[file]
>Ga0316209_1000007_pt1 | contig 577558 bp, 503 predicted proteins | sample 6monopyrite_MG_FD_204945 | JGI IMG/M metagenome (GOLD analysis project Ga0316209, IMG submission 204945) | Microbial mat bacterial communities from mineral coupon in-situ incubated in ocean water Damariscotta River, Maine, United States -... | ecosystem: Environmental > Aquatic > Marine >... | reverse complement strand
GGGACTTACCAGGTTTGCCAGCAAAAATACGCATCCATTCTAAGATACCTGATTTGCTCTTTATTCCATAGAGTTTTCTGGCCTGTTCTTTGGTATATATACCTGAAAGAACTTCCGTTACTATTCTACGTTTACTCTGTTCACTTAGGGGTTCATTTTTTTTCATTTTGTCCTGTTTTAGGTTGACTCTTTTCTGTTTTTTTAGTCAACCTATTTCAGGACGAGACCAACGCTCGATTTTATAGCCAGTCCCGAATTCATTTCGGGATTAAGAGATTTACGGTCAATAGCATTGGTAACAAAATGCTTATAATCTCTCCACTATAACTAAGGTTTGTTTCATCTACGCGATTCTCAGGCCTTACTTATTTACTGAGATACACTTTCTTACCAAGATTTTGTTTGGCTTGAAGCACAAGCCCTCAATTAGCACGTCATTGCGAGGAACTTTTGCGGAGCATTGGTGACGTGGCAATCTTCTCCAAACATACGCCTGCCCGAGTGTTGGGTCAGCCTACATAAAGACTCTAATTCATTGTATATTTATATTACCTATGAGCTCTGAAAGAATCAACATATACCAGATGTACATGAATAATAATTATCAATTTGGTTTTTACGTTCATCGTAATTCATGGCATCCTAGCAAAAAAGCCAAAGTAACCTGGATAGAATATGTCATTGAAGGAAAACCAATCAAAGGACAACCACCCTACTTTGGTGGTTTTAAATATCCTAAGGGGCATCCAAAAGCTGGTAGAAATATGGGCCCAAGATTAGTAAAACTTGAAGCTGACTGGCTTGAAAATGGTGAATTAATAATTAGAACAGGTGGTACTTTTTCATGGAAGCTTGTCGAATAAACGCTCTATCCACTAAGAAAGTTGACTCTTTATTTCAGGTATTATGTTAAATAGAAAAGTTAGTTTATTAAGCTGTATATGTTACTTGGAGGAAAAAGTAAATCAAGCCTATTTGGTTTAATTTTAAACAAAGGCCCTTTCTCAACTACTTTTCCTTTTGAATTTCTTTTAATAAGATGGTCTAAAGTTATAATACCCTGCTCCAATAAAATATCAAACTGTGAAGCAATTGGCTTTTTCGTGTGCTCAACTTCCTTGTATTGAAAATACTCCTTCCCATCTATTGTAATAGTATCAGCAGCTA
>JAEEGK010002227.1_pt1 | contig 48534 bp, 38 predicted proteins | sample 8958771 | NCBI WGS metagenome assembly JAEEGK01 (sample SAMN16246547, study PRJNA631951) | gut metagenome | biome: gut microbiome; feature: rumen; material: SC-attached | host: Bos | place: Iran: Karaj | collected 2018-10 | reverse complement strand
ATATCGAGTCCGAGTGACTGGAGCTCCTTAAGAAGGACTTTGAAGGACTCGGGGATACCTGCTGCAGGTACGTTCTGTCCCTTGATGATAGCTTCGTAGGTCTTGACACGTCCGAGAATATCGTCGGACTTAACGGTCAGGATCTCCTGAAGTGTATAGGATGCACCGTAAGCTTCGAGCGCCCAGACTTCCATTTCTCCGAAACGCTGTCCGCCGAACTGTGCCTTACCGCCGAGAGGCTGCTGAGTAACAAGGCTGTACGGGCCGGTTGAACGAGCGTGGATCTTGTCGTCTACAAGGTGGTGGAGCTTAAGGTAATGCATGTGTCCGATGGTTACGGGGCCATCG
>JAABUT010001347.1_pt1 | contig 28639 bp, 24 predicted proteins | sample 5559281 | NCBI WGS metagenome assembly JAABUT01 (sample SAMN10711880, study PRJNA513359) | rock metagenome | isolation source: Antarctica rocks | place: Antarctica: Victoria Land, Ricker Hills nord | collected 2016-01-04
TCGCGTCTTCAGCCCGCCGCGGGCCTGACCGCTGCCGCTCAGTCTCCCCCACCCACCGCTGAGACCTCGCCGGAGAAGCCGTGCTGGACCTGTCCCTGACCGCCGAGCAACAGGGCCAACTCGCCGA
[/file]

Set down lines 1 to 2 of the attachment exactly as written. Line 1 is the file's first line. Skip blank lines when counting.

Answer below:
>Ga0316209_1000007_pt1 | contig 577558 bp, 503 predicted proteins | sample 6monopyrite_MG_FD_204945 | JGI IMG/M metagenome (GOLD analysis project Ga0316209, IMG submission 204945) | Microbial mat bacterial communities from mineral coupon in-situ incubated in ocean water Damariscotta River, Maine, United States -... | ecosystem: Environmental > Aquatic > Marine >... | reverse complement strand
GGGACTTACCAGGTTTGCCAGCAAAAATACGCATCCATTCTAAGATACCTGATTTGCTCTTTATTCCATAGAGTTTTCTGGCCTGTTCTTTGGTATATATACCTGAAAGAACTTCCGTTACTATTCTACGTTTACTCTGTTCACTTAGGGGTTCATTTTTTTTCATTTTGTCCTGTTTTAGGTTGACTCTTTTCTGTTTTTTTAGTCAACCTATTTCAGGACGAGACCAACGCTCGATTTTATAGCCAGTCCCGAATTCATTTCGGGATTAAGAGATTTACGGTCAATAGCATTGGTAACAAAATGCTTATAATCTCTCCACTATAACTAAGGTTTGTTTCATCTACGCGATTCTCAGGCCTTACTTATTTACTGAGATACACTTTCTTACCAAGATTTTGTTTGGCTTGAAGCACAAGCCCTCAATTAGCACGTCATTGCGAGGAACTTTTGCGGAGCATTGGTGACGTGGCAATCTTCTCCAAACATACGCCTGCCCGAGTGTTGGGTCAGCCTACATAAAGACTCTAATTCATTGTATATTTATATTACCTATGAGCTCTGAAAGAATCAACATATACCAGATGTACATGAATAATAATTATCAATTTGGTTTTTACGTTCATCGTAATTCATGGCATCCTAGCAAAAAAGCCAAAGTAACCTGGATAGAATATGTCATTGAAGGAAAACCAATCAAAGGACAACCACCCTACTTTGGTGGTTTTAAATATCCTAAGGGGCATCCAAAAGCTGGTAGAAATATGGGCCCAAGATTAGTAAAACTTGAAGCTGACTGGCTTGAAAATGGTGAATTAATAATTAGAACAGGTGGTACTTTTTCATGGAAGCTTGTCGAATAAACGCTCTATCCACTAAGAAAGTTGACTCTTTATTTCAGGTATTATGTTAAATAGAAAAGTTAGTTTATTAAGCTGTATATGTTACTTGGAGGAAAAAGTAAATCAAGCCTATTTGGTTTAATTTTAAACAAAGGCCCTTTCTCAACTACTTTTCCTTTTGAATTTCTTTTAATAAGATGGTCTAAAGTTATAATACCCTGCTCCAATAAAATATCAAACTGTGAAGCAATTGGCTTTTTCGTGTGCTCAACTTCCTTGTATTGAAAATACTCCTTCCCATCTATTGTAATAGTATCAGCAGCTA